EACH RUNNER has to push his/her body to the limits. I have found this is hard for me because people with CP know fatigue and burn-out all too well, in addition to the possibility of falling. So I think that naturally scares us. There are definite thresholds that CP runners break through that is harder with a hip misalignment, restrictive fascia, uncooperative muscles, tight tendons, and on top of this a body that just might not want to push itself. I'm sure my right leg is shorter as well though I don't know, but my right foot is definitely smaller. Also, possibly your left lung might not have developed to full capacity, affecting your running, or at least the way you breathe. My right lung did not fully develop and I get stared at because of how heavily I breathe sometimes, though I sometimes am not even aware of it.
    Compete with yourself every time you run, go at your own pace but still steadily improve.
    Running is definitely mind over matter, but in our case that mind has been permanently damaged. Still, you need to believe in yourself and you can do it. You've got this!
  • TreeGillionsTreeGillions Posts: 3Member
    Hi liayn 

    Wow didnt know half of this! Hip aductors?? will investigate.   I am 29 years old  I wore a splint till 15 years old and haven't had anything since, I have an internal raise as of a year or so ago which does help walking.

    I am currently waiting referal to be fitted with special cp leggings, they align your hips etc, look into if you haven't already,  I will also be fitted with a flexible splint, and im hoping adapted shoes (I get alot of pain in my left big toe and bridge of my foot)

    Currently on week 2 of an intensive HIT workout and a much healthier lifestyle,  I am seeing good results, and all hip and calf pain has disappeared,  its an 18 week wait to see the legging specialist so I figured I needed to get my fitness up and muscle strength.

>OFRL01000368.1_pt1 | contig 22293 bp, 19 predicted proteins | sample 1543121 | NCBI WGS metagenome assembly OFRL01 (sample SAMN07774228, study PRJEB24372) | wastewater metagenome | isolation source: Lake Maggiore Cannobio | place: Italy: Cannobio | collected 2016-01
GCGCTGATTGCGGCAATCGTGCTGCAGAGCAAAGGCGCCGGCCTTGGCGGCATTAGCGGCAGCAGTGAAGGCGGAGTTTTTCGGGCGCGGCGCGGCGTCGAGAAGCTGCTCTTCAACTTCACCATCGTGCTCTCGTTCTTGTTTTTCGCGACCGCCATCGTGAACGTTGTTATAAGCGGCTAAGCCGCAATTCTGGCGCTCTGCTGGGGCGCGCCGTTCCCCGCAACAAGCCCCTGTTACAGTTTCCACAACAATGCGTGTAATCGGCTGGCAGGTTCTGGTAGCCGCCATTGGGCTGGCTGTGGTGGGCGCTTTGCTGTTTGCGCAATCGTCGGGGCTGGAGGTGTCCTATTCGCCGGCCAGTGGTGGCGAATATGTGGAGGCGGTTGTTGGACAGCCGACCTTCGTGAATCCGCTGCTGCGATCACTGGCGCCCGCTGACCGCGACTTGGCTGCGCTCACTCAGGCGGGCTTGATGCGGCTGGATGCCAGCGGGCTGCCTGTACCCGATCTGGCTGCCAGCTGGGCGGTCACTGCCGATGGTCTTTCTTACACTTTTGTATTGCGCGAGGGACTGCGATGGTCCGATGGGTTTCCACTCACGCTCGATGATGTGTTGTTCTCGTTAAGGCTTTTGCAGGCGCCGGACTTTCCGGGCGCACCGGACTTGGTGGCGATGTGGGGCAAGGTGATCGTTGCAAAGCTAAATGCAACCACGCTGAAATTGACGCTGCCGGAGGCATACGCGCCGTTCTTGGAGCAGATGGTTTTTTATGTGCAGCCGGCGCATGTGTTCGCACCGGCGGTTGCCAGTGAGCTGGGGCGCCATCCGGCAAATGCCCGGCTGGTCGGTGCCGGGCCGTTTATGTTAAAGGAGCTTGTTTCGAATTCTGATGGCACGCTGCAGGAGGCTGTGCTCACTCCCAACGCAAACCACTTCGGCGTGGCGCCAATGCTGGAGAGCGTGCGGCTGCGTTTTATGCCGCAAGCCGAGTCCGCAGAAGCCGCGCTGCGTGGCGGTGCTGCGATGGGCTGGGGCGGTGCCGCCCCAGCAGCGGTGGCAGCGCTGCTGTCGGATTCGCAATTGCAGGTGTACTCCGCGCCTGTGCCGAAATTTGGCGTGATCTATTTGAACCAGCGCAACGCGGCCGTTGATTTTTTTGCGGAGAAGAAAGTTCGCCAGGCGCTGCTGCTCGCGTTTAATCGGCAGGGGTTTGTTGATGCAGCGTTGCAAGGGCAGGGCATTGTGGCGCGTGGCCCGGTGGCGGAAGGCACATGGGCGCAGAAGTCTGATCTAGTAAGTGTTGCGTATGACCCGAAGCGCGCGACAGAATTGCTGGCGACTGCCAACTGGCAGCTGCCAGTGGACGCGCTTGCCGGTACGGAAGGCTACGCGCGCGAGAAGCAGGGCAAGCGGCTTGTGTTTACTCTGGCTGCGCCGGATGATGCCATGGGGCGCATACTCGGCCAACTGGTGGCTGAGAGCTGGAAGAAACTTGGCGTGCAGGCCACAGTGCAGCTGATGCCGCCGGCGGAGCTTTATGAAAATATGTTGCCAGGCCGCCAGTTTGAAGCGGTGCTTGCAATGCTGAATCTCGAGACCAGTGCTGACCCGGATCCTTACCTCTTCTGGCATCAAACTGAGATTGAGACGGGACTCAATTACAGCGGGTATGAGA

Heres hoping it will all be worth it. 


  • liayn85liayn85 Posts: 31Member Connected
    edited May 2016
    Haha yeah @TreeGillions be prepared to lose a few toenails. Basically anything normal runners experience will be experienced with a vengeance as someone with CP. And don't let your non-affected side compensate or dominate too much! Don't let your affective side get too passive or go on "auto-pilot" as I like to call it, utilizing the contracted muscles and getting lazy by allowing the unaffected side to do most of the work.

    Best of luck!
  • NoahNoah Posts: 430Member Pioneering
    Hi TreeGillions,

    Just an idea while you wait for your referable for the special leggings, try going to a sports shop and buying some full length compression socks, you can buy them for about £8 a pair or slightly cheaper on ebay! They are amazing at improving muscle feedback and control.

    All the very best, please keep us posted on how you get on.

    Noah 
  • Goodbourn95Goodbourn95 Posts: 1Member Listener
    Hi TreeGillions,

    I am a master's student at De Montfort University, Leicester and for my major project I am currently designing a running shoe for people with Cerebral Palsy.
    Hopefully this project will help improve the athletics performance and quality of life of people with CP. Rest assured you are not alone, there are many people out there with the condition who do like to run!

    I was reading your post and I would very much like to include you in my research, therefore if you could just fill in this quick survey I'd be very grateful:

    https://survey.zohopublic.eu/zs/9zBBuo

    Thanks!

    Will
Sign in or join us to comment.